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On Earth We're Briefly Gorgeous

A Novel
Narrated by: Ocean Vuong
Length: 7 hrs and 19 mins
4.5 out of 5 stars (343 ratings)

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Interview: Award-winning poet Ocean Vuong expounds on the complex themes of his deeply moving novel, ‘On Earth We’re Briefly Gorgeous’, touching on masculine identity, concepts of family, drug use, and more.

The ear is such a good editor when it comes to rhythm, pressure, momentum.

  • On Earth We're Briefly Gorgeous
  • The ear is such a good editor when it comes to rhythm, pressure, momentum.

Publisher's Summary

An instant New York Times best seller!

Named one of the most anticipated books of 2019 by Vulture, Entertainment Weekly, Buzzfeed, Los Angeles Times, Boston Globe, Oprah.com, Huffington Post, The A.V. Club, Nylon, The Week, The Rumpus, The Millions, The Guardian, Publishers Weekly, and more.

“A lyrical work of self-discovery that’s shockingly intimate and insistently universal…Not so much briefly gorgeous as permanently stunning.” (Ron Charles, The Washington Post

Poet Ocean Vuong’s debut novel is a shattering portrait of a family, a first love, and the redemptive power of storytelling.

On Earth We’re Briefly Gorgeous is a letter from a son to a mother who cannot read. Written when the speaker, Little Dog, is in his late 20s, the letter unearths a family’s history that began before he was born - a history whose epicenter is rooted in Vietnam - and serves as a doorway into parts of his life his mother has never known, all of it leading to an unforgettable revelation. 

At once a witness to the fraught yet undeniable love between a single mother and her son, it is also a brutally honest exploration of race, class, and masculinity. Asking questions central to our American moment, immersed as we are in addiction, violence, and trauma, but undergirded by compassion and tenderness, On Earth We’re Briefly Gorgeous is as much about the power of telling one’s own story as it is about the obliterating silence of not being heard. 

With stunning urgency and grace, Ocean Vuong writes of people caught between disparate worlds and asks how we heal and rescue one another without forsaking who we are. The question of how to survive, and how to make of it a kind of joy, powers the most important debut novel of many years.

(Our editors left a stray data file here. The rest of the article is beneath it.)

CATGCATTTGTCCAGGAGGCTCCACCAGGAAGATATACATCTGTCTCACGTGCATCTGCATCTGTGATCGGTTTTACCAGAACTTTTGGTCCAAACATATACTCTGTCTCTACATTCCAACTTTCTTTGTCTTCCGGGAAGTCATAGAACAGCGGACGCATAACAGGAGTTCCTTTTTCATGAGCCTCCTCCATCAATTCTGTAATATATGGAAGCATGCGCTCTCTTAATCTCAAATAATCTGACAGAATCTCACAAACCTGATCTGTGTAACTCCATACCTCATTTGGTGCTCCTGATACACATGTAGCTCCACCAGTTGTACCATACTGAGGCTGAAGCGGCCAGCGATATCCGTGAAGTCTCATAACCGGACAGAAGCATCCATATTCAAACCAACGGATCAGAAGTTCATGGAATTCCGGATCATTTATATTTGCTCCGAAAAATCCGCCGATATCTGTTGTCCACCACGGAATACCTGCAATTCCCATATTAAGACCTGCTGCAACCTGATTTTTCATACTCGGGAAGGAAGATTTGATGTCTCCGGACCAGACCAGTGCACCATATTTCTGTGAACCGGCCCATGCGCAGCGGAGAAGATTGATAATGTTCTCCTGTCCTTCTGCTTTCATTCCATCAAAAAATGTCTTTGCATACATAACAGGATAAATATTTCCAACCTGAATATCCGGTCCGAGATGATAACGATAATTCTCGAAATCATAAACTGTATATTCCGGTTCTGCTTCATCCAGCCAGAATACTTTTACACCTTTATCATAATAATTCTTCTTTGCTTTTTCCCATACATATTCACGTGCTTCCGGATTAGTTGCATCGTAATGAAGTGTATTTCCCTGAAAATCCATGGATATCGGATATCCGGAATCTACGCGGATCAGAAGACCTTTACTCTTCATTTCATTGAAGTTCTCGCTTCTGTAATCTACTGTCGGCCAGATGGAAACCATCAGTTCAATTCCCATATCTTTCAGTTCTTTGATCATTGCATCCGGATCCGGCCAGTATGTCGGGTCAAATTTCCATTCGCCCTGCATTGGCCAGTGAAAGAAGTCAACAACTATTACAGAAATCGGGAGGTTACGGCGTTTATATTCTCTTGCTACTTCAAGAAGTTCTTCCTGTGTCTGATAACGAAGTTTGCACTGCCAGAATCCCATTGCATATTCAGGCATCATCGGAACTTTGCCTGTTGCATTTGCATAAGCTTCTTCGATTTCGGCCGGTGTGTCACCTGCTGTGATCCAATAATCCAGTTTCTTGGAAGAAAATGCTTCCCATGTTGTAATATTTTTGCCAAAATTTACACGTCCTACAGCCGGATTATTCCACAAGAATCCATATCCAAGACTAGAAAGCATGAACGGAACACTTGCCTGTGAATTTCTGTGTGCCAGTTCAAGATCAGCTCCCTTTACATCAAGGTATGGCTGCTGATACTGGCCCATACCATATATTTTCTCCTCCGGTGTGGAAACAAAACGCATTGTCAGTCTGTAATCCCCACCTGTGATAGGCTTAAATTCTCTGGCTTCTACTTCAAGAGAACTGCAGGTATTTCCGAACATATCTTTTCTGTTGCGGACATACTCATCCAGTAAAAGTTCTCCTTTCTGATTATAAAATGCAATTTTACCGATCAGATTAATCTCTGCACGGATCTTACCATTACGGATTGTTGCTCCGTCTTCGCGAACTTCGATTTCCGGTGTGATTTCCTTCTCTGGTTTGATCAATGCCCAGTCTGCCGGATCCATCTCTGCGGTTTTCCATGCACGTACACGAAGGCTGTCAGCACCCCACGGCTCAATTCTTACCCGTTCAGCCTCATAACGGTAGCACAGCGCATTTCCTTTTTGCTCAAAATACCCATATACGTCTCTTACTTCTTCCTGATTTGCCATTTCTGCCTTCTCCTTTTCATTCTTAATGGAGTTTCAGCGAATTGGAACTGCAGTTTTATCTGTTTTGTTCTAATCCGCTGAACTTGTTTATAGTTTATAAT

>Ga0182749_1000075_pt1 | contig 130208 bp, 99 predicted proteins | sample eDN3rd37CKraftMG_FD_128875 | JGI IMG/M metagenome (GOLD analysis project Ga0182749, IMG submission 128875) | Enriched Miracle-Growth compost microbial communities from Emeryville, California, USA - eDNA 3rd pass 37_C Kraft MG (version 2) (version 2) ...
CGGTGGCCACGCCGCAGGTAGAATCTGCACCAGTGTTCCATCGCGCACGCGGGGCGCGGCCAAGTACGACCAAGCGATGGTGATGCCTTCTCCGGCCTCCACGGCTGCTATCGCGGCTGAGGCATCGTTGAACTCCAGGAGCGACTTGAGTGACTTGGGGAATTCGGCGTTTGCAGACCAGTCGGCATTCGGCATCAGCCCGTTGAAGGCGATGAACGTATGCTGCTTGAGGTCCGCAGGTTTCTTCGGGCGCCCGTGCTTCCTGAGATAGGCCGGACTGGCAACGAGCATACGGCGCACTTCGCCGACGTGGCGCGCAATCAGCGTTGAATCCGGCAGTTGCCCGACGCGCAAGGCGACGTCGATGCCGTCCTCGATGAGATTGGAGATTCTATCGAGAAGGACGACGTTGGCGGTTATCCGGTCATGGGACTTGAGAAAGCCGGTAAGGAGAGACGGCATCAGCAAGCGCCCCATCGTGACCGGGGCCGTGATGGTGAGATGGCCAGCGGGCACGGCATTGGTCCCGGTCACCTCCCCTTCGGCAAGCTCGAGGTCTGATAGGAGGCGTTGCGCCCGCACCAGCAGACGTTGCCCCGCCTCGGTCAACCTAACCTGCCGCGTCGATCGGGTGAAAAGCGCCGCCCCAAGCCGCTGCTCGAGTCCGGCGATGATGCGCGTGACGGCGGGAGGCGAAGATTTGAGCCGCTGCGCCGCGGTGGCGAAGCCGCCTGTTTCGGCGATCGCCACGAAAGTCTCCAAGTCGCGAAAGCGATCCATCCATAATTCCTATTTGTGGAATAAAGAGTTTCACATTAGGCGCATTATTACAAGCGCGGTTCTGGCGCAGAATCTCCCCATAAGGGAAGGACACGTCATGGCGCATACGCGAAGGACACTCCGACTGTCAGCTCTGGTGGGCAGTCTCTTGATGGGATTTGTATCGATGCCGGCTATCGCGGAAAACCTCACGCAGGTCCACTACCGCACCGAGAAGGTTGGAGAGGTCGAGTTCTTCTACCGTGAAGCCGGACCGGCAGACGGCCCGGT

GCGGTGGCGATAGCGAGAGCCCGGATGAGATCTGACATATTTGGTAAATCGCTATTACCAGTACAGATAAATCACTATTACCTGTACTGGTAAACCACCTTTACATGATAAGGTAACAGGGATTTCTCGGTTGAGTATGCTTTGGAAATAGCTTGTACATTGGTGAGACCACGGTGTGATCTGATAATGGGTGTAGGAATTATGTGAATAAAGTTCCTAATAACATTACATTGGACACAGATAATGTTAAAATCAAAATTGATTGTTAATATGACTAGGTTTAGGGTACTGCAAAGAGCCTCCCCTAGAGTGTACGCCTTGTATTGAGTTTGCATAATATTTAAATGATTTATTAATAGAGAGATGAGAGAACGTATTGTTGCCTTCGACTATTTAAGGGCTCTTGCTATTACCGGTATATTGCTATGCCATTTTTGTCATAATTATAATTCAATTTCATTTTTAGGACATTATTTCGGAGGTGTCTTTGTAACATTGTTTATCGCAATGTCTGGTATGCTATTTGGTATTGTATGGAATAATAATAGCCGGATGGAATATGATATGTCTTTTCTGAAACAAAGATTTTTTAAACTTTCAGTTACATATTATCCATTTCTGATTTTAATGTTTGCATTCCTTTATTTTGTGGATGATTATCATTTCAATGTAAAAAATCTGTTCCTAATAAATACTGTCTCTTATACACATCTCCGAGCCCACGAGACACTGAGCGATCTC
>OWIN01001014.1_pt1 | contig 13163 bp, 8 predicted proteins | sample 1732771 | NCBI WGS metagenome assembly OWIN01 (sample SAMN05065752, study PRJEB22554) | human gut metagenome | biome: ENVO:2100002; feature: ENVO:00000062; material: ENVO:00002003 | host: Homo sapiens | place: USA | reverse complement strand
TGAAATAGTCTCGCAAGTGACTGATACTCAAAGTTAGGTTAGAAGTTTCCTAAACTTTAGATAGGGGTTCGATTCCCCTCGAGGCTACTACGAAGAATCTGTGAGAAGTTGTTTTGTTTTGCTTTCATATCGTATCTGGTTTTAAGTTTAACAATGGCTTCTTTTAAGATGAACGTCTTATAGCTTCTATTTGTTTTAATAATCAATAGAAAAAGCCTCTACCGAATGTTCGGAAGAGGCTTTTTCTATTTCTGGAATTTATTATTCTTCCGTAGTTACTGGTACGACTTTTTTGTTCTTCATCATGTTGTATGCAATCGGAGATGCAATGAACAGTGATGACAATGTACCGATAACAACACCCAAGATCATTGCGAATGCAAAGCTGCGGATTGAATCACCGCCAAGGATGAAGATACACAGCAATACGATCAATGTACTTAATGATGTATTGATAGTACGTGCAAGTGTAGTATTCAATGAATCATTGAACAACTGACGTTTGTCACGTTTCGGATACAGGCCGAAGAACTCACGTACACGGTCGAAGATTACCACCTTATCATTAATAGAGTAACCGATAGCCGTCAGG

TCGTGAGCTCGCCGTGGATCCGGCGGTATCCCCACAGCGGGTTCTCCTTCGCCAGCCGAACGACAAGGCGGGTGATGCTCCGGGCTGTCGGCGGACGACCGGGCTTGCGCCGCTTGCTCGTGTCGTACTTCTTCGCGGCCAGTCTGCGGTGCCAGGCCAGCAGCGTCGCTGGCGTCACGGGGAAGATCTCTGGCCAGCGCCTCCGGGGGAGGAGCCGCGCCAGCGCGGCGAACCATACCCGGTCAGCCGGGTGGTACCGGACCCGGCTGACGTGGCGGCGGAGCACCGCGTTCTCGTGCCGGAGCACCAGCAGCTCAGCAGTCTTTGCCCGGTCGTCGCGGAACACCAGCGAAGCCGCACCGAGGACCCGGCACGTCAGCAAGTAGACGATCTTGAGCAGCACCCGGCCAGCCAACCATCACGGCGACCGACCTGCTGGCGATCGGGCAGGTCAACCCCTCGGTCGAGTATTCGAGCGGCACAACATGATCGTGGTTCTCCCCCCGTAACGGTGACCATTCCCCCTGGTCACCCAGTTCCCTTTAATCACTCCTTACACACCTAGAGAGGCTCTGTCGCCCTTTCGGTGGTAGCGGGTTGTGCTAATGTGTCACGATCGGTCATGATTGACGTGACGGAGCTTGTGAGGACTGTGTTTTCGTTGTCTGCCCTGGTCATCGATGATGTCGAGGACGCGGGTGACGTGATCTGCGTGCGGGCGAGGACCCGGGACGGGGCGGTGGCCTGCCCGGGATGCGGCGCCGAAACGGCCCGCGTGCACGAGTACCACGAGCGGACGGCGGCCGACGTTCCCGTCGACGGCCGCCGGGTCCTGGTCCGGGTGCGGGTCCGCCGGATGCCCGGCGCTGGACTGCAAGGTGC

“An epistolary ­masterpiece.... Fearless, revelatory, extraordinary.” (Library Journal, starred review) 

“Casting a truly literary spell, Vuong's tale of language and origin, beauty and the power of story, is an enrapturing first novel.” (Booklist, starred review)

©2019 Ocean Vuong (P)2019 Penguin Audio

Critic Reviews

“[Vuong’s] first foray into fiction is poetic in the deepest sense - not merely on the level of language, but in its structure and its intelligence.... The result is an uncategorizable hybrid of what reads like memoir, bildungsroman, and book-length poem. More important than labels, though, is the novel's earnest and open-hearted belief in the necessity of stories and language for our survival. A raw and incandescently written foray into fiction by one of our most gifted poets.” (Kirkus, starred review)

“A bruised, breathtaking love letter never meant to be sent. A powerful testimony to magic and loss. A marvel.” (Marlon James, author of Black Leopard, Red Wolf

On Earth We're Briefly Gorgeous will be described - rightly - as luminous, shattering, urgent, necessary. But the word I keep circling back to is raw: that's how powerful the emotions here are, and how you'll feel after reading it - scoured down to bone. With a poet's precision, Ocean Vuong examines whether putting words to one's experience can bridge wounds that span generations, and whether it's ever possible to be truly heard by those we love most.” (Celeste Ng, author of Everything I Never Told You and Little Fires Everywhere)  

“This book - gorgeous is right there in the title - finds incredible, aching beauty in the deep observation of love in many forms. Ocean Vuong's debut novel contains all the power of his poetry, and I finished the book knowing that we are seeing only the very beginning of his truly magnificent talent.” (Emma Straub, author of Modern Lovers and The Vacationers)  

Editorial Review

The most powerful listen of the year so far

I don’t even really know where to begin in describing how much I loved this one. On Earth We’re Briefly Gorgeous is Ocean Vuong’s debut novel, and to call it anything short of "stunning" would be an understatement. Vuong is a master of language, and it's obvious when listening to this how much thought and care went into crafting every sentence of this story. This novel, written as a letter from a son to his mother, will break your heart, and there’s no way around it. And since the author himself narrates, you get to experience the enthralling atmosphere that is his voice. I feel confident that when we look back on our favorite listens of the year, this will be a top contender. —Aaron S., Audible Editor

What members say

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Hmmmm.....

Can a book be too poetic ? So many beautiful sentences that it all runs together and nothing stands out? I’m conflicted. Part of me loves it and part of me thinks it was all just too much.

8 of 8 people found this review helpful

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I never write reviews

I never (and I mean never) write reviews, but Vuong's new memoir is so remarkable that I couldn't help myself. This book is as moving and profound as his earlier collections, yet he's managed to blend poetic form and traditional narrative in a way so original and beautiful that you can't help but be held so still by his words.

26 of 28 people found this review helpful

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beautiful

will read again and again. language like a tide, cradles and crashes against you. great perspective for writers as well.

18 of 21 people found this review helpful